Chemists use the term precipitate to describe a solid that forms and separates from a liquid solution. Precipitates generally form because the chemical reaction changes one of the chemical's ability to dissolve in solution.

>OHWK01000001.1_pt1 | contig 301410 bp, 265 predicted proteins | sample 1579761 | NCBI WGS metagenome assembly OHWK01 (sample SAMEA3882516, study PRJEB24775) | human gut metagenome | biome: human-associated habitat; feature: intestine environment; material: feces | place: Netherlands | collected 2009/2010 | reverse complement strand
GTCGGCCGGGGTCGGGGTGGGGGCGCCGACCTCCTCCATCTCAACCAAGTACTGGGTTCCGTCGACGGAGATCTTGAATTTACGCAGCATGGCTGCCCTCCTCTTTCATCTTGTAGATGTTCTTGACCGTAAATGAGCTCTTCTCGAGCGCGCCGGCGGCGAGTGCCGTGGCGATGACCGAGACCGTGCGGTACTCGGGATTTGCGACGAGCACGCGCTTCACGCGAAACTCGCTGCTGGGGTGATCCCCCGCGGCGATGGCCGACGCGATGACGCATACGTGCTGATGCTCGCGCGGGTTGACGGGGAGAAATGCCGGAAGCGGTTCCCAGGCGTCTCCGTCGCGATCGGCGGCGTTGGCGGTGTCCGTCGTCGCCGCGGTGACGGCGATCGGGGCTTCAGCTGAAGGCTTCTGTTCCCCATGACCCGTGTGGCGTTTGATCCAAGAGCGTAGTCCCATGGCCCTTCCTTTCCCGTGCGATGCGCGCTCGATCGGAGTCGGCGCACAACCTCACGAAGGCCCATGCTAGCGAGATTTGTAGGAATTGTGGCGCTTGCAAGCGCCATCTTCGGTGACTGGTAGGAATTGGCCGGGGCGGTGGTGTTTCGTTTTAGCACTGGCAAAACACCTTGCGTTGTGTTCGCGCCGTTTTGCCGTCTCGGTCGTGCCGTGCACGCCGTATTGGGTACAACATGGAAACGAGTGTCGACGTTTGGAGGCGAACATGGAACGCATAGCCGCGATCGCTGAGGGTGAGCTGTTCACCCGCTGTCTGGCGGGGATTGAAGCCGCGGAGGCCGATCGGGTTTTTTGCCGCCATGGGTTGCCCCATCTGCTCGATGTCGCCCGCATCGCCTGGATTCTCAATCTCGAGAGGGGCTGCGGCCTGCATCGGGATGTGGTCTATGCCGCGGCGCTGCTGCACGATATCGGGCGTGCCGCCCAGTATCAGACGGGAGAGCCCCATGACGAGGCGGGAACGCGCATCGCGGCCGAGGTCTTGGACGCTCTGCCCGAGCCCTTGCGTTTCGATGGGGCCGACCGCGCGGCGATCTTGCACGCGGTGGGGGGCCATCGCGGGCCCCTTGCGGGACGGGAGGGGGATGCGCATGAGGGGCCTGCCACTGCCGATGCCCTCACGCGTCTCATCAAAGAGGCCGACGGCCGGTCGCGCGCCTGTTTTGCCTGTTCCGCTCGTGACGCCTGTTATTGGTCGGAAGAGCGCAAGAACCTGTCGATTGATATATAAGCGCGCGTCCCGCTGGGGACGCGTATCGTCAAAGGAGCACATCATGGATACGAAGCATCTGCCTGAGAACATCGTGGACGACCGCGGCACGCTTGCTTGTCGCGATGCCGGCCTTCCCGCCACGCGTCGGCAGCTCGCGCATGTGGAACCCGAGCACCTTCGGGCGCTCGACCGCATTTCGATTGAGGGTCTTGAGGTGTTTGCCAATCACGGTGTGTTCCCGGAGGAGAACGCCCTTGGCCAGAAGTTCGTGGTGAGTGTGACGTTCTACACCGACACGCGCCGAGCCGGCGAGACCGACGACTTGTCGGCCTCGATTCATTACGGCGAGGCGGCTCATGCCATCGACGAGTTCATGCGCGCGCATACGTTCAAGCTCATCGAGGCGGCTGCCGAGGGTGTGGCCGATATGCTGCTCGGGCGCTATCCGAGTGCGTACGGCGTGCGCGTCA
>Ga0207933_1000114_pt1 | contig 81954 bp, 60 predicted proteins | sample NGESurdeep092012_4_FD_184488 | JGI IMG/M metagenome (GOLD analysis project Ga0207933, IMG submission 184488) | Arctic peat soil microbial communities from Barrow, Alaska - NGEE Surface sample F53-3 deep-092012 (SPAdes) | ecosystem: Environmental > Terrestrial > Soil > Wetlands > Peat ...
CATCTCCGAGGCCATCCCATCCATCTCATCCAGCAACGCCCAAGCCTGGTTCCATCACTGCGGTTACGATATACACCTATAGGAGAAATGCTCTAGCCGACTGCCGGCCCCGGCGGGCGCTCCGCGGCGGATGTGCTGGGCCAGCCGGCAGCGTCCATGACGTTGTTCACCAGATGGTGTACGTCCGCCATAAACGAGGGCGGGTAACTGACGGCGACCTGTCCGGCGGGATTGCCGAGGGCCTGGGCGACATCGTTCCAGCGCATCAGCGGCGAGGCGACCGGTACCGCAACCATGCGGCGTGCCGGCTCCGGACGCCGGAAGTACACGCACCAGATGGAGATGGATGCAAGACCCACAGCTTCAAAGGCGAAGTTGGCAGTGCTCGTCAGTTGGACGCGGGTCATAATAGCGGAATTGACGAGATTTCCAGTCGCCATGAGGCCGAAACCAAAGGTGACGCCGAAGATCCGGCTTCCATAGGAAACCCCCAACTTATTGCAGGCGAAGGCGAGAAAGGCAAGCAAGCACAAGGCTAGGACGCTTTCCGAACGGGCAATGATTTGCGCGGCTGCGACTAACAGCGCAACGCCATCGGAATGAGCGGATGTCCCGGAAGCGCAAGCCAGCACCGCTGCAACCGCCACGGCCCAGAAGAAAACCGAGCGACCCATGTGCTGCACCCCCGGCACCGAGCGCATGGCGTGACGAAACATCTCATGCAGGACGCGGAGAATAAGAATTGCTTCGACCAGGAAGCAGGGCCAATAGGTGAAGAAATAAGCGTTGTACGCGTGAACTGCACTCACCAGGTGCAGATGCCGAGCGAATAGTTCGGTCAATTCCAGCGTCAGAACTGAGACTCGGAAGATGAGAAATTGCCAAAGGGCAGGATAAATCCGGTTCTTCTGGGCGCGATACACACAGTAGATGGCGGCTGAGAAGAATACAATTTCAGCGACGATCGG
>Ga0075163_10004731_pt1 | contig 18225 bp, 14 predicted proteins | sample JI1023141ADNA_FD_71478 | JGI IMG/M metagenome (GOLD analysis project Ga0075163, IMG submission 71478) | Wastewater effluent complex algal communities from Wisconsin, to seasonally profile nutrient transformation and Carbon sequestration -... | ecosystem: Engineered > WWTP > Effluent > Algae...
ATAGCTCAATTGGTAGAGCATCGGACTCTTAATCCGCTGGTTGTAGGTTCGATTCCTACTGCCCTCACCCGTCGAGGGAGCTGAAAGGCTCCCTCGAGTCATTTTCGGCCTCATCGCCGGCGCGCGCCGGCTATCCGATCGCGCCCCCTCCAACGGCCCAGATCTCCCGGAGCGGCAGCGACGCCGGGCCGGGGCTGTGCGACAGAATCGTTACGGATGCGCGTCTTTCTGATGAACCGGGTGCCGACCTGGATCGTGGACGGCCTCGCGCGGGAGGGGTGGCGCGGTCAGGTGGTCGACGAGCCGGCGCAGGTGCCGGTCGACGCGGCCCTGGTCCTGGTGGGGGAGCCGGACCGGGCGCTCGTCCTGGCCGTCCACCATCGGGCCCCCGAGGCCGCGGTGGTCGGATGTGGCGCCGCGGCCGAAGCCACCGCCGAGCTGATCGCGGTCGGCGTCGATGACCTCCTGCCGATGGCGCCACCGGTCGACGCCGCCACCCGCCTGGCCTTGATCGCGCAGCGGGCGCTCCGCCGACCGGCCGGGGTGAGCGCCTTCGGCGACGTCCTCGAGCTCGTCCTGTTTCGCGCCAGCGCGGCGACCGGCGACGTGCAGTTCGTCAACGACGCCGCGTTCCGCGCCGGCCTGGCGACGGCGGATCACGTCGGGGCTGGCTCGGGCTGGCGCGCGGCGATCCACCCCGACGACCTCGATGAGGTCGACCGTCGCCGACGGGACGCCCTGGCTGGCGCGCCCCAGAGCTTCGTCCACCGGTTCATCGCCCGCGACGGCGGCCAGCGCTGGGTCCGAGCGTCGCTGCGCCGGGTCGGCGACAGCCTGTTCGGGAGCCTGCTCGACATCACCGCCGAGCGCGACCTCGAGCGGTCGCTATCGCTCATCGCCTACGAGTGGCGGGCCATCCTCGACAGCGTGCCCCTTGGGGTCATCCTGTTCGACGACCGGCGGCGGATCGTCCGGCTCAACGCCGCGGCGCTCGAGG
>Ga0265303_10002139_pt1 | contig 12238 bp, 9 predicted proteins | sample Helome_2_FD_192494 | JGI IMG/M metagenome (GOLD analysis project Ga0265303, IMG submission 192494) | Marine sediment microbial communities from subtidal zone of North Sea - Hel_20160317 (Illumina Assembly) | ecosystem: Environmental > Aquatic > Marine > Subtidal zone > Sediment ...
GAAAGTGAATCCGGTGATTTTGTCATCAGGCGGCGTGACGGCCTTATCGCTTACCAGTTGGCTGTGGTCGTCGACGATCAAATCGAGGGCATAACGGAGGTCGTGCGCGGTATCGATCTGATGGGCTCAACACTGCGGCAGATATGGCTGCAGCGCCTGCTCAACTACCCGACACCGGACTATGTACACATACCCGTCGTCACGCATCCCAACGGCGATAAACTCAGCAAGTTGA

Chemists often use this type of precipitation to remove metals or other substances from a solution. For example, if a chemist wants to remove silver ions from silver nitrate, he adds chlorine ions to the solution. The chlorine ions and silver ions combine to form the insoluble chemical silver chloride. Because silver chloride is not soluble in water, it cannot remain dissolved and separates out as a precipitate.